The light beams are scanned to cover a two-dimensional plane in accordance with the image (908). For example, each light beam may be scanned over the two dimensions of a corresponding two-dimensional sub-region of the two-dimensional plane. As another example, the light beams may be organized substantially along one dimension of the two-dimensional plane, and scanned along the other dimension of the two-dimensional plane. Scanning optics are preferably employed to accomplish this scanning of the light beams. The light beams are finally output through projection optics and onto a screen for display (910).
Next, either the two-dimensional plane is divided into overlapping or non-overlapping two-dimensional sub-regions that correspond to the light-emitting sources, or the light or light beams output by the light-emitting sources are organized along a first dimension of the plane (1006). In the former case, each light-emitting source is responsible for covering a corresponding sub-region of the plane, and is scanned in two dimensions by the scanning optics to completely cover the sub-region. In the latter case, the light-emitting sources are scanned by the scanning optics over the other dimension of the two-dimensional plane so that the plane is completely covered. Finally, projection optics are positioned for the light beams as scanned to pass through for projection onto a screen (1008).
It is noted that, although specific embodiments have been illustrated and described herein, it will be appreciated by those of ordinary skill in the art that any arrangement is calculated to achieve the same purpose may be substituted for the specific embodiments shown. For instance, whereas light sources have been described herein in relation to some embodiments of the invention as being able to be turned on and off, the invention is not so limited, and encompasses light sources that can have their intensities more generally varied. That is, that the intensities of light sources vary encompasses turning the light sources on and off. As another example, other applications and uses of embodiments of the invention, besides those described herein, are amenable to at least some embodiments. This application is intended to cover any adaptations or variations of the present invention. Therefore, it is manifestly intended that this invention be limited only by the claims and equivalents thereof.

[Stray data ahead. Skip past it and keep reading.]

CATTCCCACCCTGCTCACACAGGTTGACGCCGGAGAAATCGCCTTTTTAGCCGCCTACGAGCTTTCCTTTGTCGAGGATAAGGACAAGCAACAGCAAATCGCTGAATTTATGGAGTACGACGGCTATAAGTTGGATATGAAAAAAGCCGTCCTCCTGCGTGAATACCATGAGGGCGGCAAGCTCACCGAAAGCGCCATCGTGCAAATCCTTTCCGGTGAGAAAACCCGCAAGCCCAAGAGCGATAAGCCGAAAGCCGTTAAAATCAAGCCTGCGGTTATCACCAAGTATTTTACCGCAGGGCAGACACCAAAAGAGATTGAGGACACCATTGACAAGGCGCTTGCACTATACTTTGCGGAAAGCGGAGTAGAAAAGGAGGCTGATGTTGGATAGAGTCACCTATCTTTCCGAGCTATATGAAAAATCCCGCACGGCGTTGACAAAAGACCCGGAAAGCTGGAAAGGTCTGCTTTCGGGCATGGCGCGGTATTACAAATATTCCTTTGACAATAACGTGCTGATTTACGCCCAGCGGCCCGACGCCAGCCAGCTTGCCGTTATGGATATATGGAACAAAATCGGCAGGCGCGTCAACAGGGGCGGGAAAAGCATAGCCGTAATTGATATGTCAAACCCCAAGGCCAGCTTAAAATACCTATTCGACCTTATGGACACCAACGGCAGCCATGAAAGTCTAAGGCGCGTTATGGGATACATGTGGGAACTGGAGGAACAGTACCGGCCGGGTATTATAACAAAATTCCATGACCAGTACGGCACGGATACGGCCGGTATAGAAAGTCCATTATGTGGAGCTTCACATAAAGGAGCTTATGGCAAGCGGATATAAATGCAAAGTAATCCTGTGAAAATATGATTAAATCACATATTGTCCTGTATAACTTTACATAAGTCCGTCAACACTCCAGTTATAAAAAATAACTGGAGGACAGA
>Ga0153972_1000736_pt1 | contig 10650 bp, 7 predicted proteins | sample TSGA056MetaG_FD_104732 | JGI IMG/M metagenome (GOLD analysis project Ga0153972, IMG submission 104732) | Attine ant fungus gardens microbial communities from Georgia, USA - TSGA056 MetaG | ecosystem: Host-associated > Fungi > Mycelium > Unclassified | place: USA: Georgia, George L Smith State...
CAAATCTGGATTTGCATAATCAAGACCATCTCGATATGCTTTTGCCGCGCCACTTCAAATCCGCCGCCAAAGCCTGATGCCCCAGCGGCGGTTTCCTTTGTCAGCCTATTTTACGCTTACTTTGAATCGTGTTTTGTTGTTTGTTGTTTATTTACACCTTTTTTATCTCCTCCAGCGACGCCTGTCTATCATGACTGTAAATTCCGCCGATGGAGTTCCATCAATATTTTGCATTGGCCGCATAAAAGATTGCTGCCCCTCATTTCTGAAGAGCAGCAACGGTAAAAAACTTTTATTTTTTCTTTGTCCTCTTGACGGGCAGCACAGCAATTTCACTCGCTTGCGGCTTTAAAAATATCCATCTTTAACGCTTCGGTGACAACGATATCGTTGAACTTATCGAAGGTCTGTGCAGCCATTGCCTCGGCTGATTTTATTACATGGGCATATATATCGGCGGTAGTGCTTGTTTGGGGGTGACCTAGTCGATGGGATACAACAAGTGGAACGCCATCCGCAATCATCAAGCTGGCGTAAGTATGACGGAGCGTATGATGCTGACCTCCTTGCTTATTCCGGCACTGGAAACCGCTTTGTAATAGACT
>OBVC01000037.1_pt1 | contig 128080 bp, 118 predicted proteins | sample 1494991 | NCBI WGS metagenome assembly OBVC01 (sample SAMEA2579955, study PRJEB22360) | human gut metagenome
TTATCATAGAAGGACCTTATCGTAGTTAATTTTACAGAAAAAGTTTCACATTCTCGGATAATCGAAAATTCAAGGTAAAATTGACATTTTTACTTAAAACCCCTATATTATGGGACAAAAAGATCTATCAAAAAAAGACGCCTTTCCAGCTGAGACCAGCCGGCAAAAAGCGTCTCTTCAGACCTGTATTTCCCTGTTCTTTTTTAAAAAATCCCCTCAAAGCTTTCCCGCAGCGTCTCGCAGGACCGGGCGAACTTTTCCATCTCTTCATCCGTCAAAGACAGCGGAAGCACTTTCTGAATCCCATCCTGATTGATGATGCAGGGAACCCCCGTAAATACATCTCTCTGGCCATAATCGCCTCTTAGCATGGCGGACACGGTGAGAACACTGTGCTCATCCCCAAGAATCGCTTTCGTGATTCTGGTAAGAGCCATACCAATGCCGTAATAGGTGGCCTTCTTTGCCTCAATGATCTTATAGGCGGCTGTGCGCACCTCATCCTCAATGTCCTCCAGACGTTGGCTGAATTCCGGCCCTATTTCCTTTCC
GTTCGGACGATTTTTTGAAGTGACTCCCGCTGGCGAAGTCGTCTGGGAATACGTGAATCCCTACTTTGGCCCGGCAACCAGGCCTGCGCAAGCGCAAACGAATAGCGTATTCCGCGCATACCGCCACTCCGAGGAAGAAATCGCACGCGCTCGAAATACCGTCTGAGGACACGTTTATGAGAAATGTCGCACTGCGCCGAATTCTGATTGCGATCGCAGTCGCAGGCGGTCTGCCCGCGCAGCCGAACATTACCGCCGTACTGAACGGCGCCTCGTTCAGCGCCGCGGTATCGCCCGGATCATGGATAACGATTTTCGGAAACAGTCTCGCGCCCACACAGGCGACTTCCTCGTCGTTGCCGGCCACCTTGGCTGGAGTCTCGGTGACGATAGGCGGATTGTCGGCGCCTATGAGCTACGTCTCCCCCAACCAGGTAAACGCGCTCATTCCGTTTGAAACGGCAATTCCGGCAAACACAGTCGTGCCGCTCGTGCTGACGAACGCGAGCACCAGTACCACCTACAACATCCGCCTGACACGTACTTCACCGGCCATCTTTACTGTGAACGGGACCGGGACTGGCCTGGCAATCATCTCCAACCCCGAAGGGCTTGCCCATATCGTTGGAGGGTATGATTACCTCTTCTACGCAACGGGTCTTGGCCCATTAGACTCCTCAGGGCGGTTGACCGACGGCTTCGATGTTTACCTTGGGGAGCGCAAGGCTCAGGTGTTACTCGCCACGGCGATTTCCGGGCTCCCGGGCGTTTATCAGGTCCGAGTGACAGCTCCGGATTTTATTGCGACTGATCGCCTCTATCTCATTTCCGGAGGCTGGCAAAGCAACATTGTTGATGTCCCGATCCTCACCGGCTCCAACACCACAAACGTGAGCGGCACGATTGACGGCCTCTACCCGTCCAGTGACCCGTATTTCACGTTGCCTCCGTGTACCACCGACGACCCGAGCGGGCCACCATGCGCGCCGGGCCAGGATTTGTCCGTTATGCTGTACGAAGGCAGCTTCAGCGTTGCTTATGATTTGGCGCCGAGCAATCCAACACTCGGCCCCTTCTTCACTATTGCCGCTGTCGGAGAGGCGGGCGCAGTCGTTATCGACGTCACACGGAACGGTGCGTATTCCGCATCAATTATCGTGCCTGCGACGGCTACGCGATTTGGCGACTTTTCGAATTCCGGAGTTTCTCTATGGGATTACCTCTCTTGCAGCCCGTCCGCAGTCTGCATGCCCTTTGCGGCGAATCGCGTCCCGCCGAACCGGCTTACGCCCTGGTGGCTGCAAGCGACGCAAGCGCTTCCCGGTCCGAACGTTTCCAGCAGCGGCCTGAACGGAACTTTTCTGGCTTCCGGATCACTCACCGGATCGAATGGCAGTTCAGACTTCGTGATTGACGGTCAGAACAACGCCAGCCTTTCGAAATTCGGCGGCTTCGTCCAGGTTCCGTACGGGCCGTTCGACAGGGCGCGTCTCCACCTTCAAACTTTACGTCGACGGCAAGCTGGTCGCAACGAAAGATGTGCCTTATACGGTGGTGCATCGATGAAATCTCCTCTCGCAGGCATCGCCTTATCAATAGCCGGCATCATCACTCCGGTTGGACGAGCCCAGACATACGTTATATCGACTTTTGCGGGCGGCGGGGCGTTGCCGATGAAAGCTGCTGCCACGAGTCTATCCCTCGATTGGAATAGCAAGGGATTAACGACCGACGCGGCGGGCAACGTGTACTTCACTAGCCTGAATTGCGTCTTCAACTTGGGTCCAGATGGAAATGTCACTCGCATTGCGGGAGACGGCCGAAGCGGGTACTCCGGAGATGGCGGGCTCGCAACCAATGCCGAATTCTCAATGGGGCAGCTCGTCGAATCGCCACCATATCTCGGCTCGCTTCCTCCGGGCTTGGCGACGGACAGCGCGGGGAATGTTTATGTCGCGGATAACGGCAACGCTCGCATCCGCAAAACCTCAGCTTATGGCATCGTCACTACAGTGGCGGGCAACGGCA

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|U.S. Classification||348/747, 348/756, 348/E09.026, 348/E05.139, 348/E09.027|
|International Classification||H04N5/74, G02B26/10, H04N3/223, G03B21/14, G03B21/00, H04N9/31|
|Cooperative Classification||H04N5/7416, G03B21/2033, H04N9/3152, H04N9/3129, H04N9/3155|
|European Classification||G03B21/20B8, H04N9/31B, H04N9/31R5C, H04N9/31R5B, H04N9/31V, H04N5/74M|
|Dec 30, 2008||CC||Certificate of correction|
|Jul 16, 2010||FPAY||Fee payment|
Year of fee payment: 4
|Aug 29, 2014||REMI||Maintenance fee reminder mailed|
|Jan 16, 2015||FPAY||Fee payment|
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|Jan 16, 2015||SULP||Surcharge for late payment|
Year of fee payment: 7